During the 1990s, Aérospatiale underwent several significant restructures and mergers. Its helicopter division was, along with Germany's DaimlerBenz Aerospace AG (DASA), combined together to form the Eurocopter Group. In 1999, the majority of Aérospatiale, except for the satellites activities, merged with French conglomerate Matra's defense wing, Matra Haute Technologie, to form Aérospatiale-Matra. That same year, the satellite manufacturing division merged with Alcatel to become Alcatel Space, now Thales Alenia Space. In 2001, Aérospatiale-Matra merged with Spanish aviation company Construcciones Aeronáuticas SA (CASA) and German defense firm DaimlerChrysler Aerospace AG (DASA) to form the multinational European Aeronautic Defence and Space Company (EADS). Currently, the majority of the former assets of the company are part of the multinational Airbus consortium.
During 1970, Aérospatiale was created under the name SNIAS as a result of the merger of several French state-owned companies - Sud Aviation, Nord Aviation and Société d'études et de réalisation d'engins balistiques (SEREB). The newly formed entity was the largest aerospace company in France. From the onset, the French government owned a controlling stake in Aérospatiale; at one stage, a 97 per cent ownership of the company was held by the government.
In 1971, Aérospatiale was directed by the French industrialist Henri Ziegler; that same year, the firm's North American marketing and sales arm, which had previously operated under the trading name of the French Aerospace Corporation, was officially rebranded as the European Aerospace Corporation, which was stated to better reflect Aérospatiale's increasing focus on collaborative efforts with its European partners.
Many of Aérospatiale's initial programmes were hangovers from its predercessors, particularly those of Sud Aviation. Perhaps the most iconic and high-profile of the company's programmes was Concorde, a joint French-British attempt to develop and market a supersonic commercial airliner. Initial work on the project had commenced at Sud Aviation and the Bristol Aeroplane Company, its British counterpart. The engines for Concorde were also developed as an Anglo-French joint effort between French engine firm SNECMA and Bristol Siddeley. However, the programme was highly politicised and encountered considerable cost overruns and delays. Ultimately, negatively affected equally by bad political decision and an oil crisis in the 1970s, only two airlines purchased Concorde.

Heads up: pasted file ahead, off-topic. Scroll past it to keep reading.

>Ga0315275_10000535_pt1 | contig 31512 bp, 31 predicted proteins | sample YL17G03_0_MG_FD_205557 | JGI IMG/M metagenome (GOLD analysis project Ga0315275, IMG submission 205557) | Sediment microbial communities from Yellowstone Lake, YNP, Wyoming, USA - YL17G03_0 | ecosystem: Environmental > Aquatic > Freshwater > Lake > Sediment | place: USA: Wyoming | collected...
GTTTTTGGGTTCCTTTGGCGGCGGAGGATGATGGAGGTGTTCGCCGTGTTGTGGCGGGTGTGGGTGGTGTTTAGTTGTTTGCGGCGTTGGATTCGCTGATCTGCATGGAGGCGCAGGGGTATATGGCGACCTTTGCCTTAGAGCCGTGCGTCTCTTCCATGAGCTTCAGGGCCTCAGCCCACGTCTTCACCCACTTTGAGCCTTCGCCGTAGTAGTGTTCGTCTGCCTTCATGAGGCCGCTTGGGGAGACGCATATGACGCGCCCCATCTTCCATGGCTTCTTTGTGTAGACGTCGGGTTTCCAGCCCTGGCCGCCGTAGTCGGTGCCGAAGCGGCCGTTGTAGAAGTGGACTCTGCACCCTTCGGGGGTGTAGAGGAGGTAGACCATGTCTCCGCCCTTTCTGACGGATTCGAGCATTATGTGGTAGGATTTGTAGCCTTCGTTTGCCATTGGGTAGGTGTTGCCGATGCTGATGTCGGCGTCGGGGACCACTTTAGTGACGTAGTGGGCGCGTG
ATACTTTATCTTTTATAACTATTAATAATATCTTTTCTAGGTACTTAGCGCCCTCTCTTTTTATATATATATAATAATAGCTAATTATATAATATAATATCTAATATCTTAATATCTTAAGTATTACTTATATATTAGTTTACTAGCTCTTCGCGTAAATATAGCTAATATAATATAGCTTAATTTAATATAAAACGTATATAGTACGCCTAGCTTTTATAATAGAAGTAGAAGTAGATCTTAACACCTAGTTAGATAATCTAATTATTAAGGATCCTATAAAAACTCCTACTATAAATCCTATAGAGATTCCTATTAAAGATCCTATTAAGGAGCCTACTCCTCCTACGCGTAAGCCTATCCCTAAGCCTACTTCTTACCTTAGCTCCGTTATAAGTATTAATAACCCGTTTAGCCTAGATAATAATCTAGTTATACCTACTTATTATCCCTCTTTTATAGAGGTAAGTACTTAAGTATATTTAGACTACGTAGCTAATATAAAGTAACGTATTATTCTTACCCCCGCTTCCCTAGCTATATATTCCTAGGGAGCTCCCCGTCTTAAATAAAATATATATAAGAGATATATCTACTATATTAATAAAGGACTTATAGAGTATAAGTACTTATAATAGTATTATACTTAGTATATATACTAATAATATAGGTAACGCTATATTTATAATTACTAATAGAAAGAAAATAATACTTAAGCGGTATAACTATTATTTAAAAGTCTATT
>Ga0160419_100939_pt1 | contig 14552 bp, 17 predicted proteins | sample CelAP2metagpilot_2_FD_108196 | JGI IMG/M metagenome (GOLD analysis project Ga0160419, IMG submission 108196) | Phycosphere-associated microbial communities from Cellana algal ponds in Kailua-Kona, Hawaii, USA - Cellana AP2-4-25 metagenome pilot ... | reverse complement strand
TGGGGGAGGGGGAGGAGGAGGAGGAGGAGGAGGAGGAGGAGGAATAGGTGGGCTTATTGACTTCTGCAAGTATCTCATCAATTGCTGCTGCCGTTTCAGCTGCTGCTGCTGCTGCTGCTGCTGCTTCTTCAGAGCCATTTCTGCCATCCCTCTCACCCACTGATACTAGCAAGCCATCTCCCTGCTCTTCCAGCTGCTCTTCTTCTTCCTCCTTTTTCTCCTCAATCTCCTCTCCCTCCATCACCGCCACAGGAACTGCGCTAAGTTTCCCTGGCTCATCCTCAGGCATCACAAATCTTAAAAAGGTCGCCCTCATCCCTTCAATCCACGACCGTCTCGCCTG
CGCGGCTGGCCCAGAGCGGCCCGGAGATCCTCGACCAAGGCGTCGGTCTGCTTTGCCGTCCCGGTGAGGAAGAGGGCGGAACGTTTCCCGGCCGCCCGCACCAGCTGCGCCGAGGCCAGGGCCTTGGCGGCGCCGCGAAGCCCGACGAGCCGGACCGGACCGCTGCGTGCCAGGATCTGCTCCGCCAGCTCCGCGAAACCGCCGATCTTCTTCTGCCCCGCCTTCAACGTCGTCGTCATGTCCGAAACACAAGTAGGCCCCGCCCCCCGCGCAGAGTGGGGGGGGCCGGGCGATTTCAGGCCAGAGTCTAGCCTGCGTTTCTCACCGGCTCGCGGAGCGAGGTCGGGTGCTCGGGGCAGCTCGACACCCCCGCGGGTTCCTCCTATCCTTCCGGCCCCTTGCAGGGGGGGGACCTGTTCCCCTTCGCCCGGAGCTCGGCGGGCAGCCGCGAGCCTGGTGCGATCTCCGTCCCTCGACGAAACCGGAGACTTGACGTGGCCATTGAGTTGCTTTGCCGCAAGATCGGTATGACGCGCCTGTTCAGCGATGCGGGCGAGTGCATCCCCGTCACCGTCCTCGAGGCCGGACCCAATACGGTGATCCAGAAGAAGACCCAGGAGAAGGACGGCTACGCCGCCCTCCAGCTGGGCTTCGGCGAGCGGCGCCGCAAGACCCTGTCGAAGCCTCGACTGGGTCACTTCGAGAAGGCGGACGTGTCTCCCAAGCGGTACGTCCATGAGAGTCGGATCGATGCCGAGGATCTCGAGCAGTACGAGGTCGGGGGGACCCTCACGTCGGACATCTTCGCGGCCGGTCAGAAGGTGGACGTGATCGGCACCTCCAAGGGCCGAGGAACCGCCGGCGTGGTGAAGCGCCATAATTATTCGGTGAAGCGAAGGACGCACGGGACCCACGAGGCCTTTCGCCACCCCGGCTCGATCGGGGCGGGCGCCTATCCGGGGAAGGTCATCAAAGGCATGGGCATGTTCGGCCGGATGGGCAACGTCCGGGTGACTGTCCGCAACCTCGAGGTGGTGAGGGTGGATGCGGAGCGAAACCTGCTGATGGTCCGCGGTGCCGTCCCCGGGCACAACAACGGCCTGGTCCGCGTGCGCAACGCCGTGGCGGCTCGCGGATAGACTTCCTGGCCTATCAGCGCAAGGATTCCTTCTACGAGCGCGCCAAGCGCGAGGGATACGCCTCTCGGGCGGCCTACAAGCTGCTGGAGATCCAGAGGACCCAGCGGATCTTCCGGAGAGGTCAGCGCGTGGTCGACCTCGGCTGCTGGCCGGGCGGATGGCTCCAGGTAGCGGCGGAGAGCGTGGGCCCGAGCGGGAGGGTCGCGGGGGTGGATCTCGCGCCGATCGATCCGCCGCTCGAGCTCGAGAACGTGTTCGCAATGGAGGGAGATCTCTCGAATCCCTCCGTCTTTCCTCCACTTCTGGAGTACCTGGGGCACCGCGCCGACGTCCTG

Aérospatiale's senior management were keen not to repeat the mistakes of the programme to produce Concorde. Their next major effort was would be an international collaborative effort between British Aerospace and West German's aircraft company Messerschmitt-Bolkow-Blohm (MBB). The consortium, known as called Airbus Industrie, was established with the purpose of building a twin-engined widebody airliner, known as the A300. While at first, it was difficult to achieve sales and the outlook for the A300 looked negative. However, Aérospatiale continued to manufacture the jetliner even without orders for some aircraft as it could not reasonbly cut back production as French law required that laid-off employees were to receive 90 percent of their pay for a year as well at to retain their health benefits throughout. Sales of the A300 picked up and the type became a major commercial success for those involved, eventually driving both the American Lockheed L-1011 and the McDonnell Douglas DC-10 from the market due to its cheaper operating model. On the back of this success, further airliners would be produced under the Airbus brand and the company would become a world leader in the field of large commercial aircraft during the 1990s.